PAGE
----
EPA Stalin-izes an experiment exposing children to diesel exhaust.
Amid last year’s Fakegate scandal involving Peter Gleick and the Heartland Institute, JunkScience.com discovered that the EPA scrubbed its grants database of grants the agency had given Gleick.
Now amid the ongoing human testing scandal, the EPA seems to have again scrubbed its database of a study involving the intentional exposure to children to diesel exhaust. Here’s the story.
Medscape reported on Feb. 23 that:
Exposure to airborne polycyclic aromatic hydrocarbons is linked to epigenetic changes associated with childhood asthma and allergy as well as higher rates of asthma diagnosis in the highly polluted city of Fresno, California, investigators report.
Recalling that the EPA had given the University of Southern California money in the mid-2000s to study whether diesel exhaust would “induce reproducible gene expression” in children, I searched for the USC grant in the EPA extramural research grants database. What I found was jaw dropping.
Although the a document summarizing the grant remains in the database, it appears to has been heavily edited and the description of the diesel exposures to children has apparently been deleted. Fortunately, a copy of the original document was saved.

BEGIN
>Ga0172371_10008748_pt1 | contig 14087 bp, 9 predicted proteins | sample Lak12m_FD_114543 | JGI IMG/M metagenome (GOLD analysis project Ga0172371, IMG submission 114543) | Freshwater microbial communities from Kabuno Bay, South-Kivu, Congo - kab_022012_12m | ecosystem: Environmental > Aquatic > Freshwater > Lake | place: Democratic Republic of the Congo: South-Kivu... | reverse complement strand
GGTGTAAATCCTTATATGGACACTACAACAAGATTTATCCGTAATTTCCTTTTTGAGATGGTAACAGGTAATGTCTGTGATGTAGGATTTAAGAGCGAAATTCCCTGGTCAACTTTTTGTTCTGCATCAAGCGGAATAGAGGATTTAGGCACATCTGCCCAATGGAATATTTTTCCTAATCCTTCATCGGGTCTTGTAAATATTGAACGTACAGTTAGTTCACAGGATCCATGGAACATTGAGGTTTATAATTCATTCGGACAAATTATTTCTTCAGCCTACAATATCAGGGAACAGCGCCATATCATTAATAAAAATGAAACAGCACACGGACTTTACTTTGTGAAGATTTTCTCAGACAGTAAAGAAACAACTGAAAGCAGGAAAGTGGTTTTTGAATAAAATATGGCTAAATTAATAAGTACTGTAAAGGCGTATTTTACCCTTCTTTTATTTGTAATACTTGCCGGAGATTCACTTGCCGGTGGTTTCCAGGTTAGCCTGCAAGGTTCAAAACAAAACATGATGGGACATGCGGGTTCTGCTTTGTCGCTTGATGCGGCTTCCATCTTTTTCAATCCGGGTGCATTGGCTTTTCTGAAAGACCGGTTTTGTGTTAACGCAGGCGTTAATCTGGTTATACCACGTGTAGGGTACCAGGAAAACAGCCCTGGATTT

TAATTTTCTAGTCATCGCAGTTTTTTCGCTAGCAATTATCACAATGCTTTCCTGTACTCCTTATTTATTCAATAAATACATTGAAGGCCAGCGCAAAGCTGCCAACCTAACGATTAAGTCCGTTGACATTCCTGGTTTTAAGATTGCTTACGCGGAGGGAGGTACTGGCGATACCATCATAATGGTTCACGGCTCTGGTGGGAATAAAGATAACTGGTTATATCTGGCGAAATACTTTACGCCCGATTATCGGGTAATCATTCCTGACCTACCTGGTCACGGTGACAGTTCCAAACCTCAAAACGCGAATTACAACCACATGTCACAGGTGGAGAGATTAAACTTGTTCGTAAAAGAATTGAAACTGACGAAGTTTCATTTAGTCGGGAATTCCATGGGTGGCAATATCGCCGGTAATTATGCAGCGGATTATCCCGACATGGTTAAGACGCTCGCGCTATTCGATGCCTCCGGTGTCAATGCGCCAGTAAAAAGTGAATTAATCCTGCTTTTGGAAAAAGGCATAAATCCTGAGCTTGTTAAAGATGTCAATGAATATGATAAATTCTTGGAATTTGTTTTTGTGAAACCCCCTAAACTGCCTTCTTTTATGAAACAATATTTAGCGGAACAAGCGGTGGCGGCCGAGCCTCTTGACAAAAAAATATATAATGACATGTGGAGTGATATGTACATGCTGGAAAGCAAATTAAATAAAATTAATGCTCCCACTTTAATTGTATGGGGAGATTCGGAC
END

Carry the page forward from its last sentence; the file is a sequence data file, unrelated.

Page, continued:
Click here for the report as extracted from the EPA database on December 14, 2012.
If you compare the the beginnings and ends of the two documents, you’ll see that they are identical, including, for example, capitalization and spacing errors.
So why would EPA have made this deletion?
First, exposing children to diesel exhaust to see if harm can be induced obviously flies in the face of all rules governing the protection of human subjects. This research is essentially illegal.
Next, since Dec. 14, 2012, I tried contacting the principal investigator at USC, Frank Gilliland, and others at USC about this study and have received NO response to multiple inquiries. An NPR-affiliated journalist has also reportedly tried to contact USC about these experiments with no luck.
I encourage readers to try to prove me wrong on this. The home page for searching the EPA extramural grants data base is here.